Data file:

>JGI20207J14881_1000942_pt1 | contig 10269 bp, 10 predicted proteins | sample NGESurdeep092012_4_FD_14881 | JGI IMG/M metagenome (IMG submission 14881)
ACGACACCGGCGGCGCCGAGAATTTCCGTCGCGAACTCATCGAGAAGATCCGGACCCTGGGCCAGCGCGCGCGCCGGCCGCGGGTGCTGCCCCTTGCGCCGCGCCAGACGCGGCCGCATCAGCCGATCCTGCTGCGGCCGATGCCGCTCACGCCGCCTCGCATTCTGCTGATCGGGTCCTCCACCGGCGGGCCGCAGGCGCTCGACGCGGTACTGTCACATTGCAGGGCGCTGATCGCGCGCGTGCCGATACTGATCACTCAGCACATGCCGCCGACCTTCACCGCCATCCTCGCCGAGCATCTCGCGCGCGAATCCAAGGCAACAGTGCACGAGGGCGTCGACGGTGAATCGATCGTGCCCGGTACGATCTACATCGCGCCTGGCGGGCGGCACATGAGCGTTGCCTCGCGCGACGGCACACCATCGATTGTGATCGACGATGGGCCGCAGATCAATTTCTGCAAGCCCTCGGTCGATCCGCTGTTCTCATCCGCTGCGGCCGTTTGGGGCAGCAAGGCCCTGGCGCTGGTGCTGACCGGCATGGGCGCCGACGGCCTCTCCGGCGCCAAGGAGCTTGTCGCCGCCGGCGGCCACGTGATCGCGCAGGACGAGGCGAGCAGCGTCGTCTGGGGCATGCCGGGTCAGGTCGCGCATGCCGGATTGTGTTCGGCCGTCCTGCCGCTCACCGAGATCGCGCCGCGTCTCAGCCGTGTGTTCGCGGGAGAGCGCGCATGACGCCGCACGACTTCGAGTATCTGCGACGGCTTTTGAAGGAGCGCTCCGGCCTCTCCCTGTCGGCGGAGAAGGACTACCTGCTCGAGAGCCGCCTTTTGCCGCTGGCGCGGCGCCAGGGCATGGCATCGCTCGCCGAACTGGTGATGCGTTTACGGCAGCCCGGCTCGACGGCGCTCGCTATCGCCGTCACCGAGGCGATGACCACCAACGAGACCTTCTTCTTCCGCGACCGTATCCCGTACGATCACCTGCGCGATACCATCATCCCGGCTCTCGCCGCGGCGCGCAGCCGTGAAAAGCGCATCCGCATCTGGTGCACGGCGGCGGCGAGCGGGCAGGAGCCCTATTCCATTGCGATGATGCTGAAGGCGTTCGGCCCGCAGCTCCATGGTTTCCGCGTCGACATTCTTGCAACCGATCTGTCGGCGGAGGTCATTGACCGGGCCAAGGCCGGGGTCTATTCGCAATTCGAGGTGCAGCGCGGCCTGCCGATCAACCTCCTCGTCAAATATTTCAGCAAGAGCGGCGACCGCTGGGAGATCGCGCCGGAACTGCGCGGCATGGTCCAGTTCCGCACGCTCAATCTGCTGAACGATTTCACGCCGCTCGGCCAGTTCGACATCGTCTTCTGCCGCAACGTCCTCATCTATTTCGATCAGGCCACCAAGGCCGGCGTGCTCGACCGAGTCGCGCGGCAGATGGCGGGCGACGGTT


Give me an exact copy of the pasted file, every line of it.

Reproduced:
>JGI20207J14881_1000942_pt1 | contig 10269 bp, 10 predicted proteins | sample NGESurdeep092012_4_FD_14881 | JGI IMG/M metagenome (IMG submission 14881)
ACGACACCGGCGGCGCCGAGAATTTCCGTCGCGAACTCATCGAGAAGATCCGGACCCTGGGCCAGCGCGCGCGCCGGCCGCGGGTGCTGCCCCTTGCGCCGCGCCAGACGCGGCCGCATCAGCCGATCCTGCTGCGGCCGATGCCGCTCACGCCGCCTCGCATTCTGCTGATCGGGTCCTCCACCGGCGGGCCGCAGGCGCTCGACGCGGTACTGTCACATTGCAGGGCGCTGATCGCGCGCGTGCCGATACTGATCACTCAGCACATGCCGCCGACCTTCACCGCCATCCTCGCCGAGCATCTCGCGCGCGAATCCAAGGCAACAGTGCACGAGGGCGTCGACGGTGAATCGATCGTGCCCGGTACGATCTACATCGCGCCTGGCGGGCGGCACATGAGCGTTGCCTCGCGCGACGGCACACCATCGATTGTGATCGACGATGGGCCGCAGATCAATTTCTGCAAGCCCTCGGTCGATCCGCTGTTCTCATCCGCTGCGGCCGTTTGGGGCAGCAAGGCCCTGGCGCTGGTGCTGACCGGCATGGGCGCCGACGGCCTCTCCGGCGCCAAGGAGCTTGTCGCCGCCGGCGGCCACGTGATCGCGCAGGACGAGGCGAGCAGCGTCGTCTGGGGCATGCCGGGTCAGGTCGCGCATGCCGGATTGTGTTCGGCCGTCCTGCCGCTCACCGAGATCGCGCCGCGTCTCAGCCGTGTGTTCGCGGGAGAGCGCGCATGACGCCGCACGACTTCGAGTATCTGCGACGGCTTTTGAAGGAGCGCTCCGGCCTCTCCCTGTCGGCGGAGAAGGACTACCTGCTCGAGAGCCGCCTTTTGCCGCTGGCGCGGCGCCAGGGCATGGCATCGCTCGCCGAACTGGTGATGCGTTTACGGCAGCCCGGCTCGACGGCGCTCGCTATCGCCGTCACCGAGGCGATGACCACCAACGAGACCTTCTTCTTCCGCGACCGTATCCCGTACGATCACCTGCGCGATACCATCATCCCGGCTCTCGCCGCGGCGCGCAGCCGTGAAAAGCGCATCCGCATCTGGTGCACGGCGGCGGCGAGCGGGCAGGAGCCCTATTCCATTGCGATGATGCTGAAGGCGTTCGGCCCGCAGCTCCATGGTTTCCGCGTCGACATTCTTGCAACCGATCTGTCGGCGGAGGTCATTGACCGGGCCAAGGCCGGGGTCTATTCGCAATTCGAGGTGCAGCGCGGCCTGCCGATCAACCTCCTCGTCAAATATTTCAGCAAGAGCGGCGACCGCTGGGAGATCGCGCCGGAACTGCGCGGCATGGTCCAGTTCCGCACGCTCAATCTGCTGAACGATTTCACGCCGCTCGGCCAGTTCGACATCGTCTTCTGCCGCAACGTCCTCATCTATTTCGATCAGGCCACCAAGGCCGGCGTGCTCGACCGAGTCGCGCGGCAGATGGCGGGCGACGGTT